January 26, 1927 – JSA to Warwick Carpenter


  • January 26, 1927 – JSA to Warwick Carpenter –

Dear Carpenter:

Have just finished reading your letter of the 20th, and can assure you I am much pleased with the good news about your family and yourself.

You are quite right in wanting to know more about the Lake George proposition before you act. In fact it is not entirely clear to me that you can take any action, but you are one of the few who appreciate the real value of the Constitutional protection and the necessity of such protection, and this appreciation of yours, with past experience makes you peculiarly well fitted to talk the subject over with Mr. Knapp, should the right kind of opportunity turn up. It would be my suggestion that you deal with the subject as a whole, with the east side property as an important feature.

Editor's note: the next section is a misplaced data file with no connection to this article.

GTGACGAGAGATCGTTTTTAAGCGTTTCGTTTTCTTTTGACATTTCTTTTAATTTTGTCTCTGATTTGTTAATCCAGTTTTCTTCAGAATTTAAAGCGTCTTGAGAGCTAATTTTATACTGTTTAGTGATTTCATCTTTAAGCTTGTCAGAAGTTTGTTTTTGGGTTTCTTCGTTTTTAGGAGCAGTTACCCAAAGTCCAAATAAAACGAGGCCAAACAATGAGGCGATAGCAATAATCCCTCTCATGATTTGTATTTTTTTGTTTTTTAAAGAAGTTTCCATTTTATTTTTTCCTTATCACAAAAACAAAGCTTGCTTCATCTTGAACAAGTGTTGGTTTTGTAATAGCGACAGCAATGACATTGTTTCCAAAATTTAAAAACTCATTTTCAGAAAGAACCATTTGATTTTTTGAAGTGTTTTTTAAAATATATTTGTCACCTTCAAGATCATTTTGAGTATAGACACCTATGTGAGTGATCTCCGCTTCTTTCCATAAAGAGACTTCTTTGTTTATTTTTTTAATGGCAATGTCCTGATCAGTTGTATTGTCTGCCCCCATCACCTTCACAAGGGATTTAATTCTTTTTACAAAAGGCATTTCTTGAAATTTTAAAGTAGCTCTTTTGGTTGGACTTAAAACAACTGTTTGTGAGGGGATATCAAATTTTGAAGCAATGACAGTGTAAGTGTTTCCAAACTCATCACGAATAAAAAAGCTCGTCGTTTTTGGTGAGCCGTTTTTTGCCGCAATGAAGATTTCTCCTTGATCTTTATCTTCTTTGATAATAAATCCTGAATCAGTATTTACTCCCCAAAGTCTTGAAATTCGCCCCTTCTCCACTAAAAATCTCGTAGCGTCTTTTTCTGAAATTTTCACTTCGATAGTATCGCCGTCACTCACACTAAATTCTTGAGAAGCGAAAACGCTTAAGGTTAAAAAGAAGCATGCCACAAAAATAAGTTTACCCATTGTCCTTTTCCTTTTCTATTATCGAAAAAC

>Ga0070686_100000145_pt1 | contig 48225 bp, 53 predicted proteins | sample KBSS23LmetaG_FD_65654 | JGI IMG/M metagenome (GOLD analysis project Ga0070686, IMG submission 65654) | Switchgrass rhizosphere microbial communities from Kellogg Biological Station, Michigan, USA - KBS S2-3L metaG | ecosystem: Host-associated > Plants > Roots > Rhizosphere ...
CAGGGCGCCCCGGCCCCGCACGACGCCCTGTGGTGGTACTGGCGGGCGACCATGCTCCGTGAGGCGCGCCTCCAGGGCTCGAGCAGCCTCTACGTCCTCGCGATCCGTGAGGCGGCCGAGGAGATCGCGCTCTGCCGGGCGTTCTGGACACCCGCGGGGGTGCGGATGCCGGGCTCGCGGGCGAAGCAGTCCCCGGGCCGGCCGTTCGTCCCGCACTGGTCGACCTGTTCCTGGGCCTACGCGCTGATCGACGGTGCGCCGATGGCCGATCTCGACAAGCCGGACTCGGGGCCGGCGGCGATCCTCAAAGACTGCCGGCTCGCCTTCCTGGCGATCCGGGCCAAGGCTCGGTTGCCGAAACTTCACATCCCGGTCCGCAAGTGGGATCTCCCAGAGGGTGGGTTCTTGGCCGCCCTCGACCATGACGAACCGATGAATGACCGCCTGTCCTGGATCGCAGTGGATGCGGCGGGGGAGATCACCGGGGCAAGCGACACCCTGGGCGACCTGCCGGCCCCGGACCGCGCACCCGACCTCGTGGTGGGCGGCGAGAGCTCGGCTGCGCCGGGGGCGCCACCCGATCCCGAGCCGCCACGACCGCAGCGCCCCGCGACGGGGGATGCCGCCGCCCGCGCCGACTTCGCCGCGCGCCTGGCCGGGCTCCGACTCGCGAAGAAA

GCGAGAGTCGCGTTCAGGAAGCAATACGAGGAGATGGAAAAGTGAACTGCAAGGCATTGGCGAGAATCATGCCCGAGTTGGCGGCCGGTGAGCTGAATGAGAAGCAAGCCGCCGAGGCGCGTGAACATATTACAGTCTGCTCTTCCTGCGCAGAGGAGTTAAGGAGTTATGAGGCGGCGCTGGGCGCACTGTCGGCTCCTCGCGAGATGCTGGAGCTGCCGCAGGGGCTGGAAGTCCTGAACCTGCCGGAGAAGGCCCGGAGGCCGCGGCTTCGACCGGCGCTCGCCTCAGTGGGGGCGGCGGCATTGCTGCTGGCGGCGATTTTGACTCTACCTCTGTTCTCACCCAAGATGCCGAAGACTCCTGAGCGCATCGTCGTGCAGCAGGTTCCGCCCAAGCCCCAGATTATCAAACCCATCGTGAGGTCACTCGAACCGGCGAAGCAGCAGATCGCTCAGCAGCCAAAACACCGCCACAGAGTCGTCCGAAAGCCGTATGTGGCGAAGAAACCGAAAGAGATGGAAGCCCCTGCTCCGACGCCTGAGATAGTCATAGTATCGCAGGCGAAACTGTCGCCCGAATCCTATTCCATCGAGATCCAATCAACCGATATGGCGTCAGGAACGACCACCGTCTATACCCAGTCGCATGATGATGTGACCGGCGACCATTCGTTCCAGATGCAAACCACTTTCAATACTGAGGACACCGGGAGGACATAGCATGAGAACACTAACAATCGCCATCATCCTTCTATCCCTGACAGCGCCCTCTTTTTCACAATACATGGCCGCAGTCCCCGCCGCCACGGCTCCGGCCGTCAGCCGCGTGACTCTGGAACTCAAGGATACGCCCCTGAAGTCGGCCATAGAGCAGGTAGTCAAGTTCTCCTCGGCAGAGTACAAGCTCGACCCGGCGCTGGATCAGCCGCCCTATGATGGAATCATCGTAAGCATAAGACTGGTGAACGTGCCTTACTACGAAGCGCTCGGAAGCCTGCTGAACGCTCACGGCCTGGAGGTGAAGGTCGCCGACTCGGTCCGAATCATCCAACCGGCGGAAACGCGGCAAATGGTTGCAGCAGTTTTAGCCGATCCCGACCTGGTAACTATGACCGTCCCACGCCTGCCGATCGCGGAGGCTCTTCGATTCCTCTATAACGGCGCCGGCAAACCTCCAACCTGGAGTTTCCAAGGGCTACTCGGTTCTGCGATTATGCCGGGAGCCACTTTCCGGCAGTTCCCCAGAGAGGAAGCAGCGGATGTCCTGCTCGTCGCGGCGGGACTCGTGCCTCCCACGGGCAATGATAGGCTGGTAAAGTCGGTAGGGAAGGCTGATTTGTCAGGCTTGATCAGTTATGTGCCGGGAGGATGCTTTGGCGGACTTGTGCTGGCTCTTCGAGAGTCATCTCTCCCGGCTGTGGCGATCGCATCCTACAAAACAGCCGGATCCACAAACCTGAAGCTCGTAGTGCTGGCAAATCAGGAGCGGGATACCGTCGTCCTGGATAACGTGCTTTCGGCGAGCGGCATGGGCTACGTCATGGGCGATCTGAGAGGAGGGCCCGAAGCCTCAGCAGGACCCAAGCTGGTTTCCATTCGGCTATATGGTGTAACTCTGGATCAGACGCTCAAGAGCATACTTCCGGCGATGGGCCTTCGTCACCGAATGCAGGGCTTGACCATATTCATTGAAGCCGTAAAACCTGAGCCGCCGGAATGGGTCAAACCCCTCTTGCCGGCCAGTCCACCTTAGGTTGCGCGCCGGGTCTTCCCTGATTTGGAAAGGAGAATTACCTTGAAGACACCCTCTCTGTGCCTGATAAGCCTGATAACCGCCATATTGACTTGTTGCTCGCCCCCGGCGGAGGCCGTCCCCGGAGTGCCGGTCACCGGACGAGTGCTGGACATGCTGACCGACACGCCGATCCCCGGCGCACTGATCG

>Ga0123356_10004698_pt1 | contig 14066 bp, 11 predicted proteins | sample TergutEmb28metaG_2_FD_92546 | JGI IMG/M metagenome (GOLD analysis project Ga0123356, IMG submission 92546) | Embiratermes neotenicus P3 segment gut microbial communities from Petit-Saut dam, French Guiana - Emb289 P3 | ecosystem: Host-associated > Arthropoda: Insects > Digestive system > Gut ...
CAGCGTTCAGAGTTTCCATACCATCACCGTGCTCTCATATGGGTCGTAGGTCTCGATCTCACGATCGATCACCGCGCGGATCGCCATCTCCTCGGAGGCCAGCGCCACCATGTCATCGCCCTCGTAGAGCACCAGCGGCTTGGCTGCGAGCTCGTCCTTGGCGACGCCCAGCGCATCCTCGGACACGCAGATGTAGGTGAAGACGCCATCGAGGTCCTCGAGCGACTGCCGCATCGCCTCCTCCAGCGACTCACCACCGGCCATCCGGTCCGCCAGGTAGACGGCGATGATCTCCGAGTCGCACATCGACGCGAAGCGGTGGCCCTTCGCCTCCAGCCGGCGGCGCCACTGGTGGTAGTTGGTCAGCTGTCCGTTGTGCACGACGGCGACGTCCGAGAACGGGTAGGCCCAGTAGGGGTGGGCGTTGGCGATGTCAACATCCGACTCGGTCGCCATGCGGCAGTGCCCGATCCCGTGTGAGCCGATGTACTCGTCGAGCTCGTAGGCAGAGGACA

Answering your questions in order, – While Mr. Knapp, Sr., has transferred the ownership to his son, his advice or influence in the disposition of the property would be quite sufficient to accomplish the purpose in mind. At least this is my opinion. The entire property, with the exception of a few acres and one or two buildings was transferred to the son in the fall of 1923, for $75,000. The son immediately organized a corporation with a real estate charter. Although the corporation was called the Reforestation Corporation, there was nothing in the charter or papers of incorporation that referred in any way to reforestation or protection of any kind. Whatever the intentions were, the facts are as stated, and during my effort to clear up the situation, and determine the purpose, also to get through an appropriation, there was much feverish unrest which resulted in the corporation being dissolved a month after it had been incorporated, and young Mr. William Knapp wrote a letter to the Senate Finance Committee in which he agreed to retain the property in his own name, and further agreed to not allow commercial use, and give the State a years notice before he sold the property.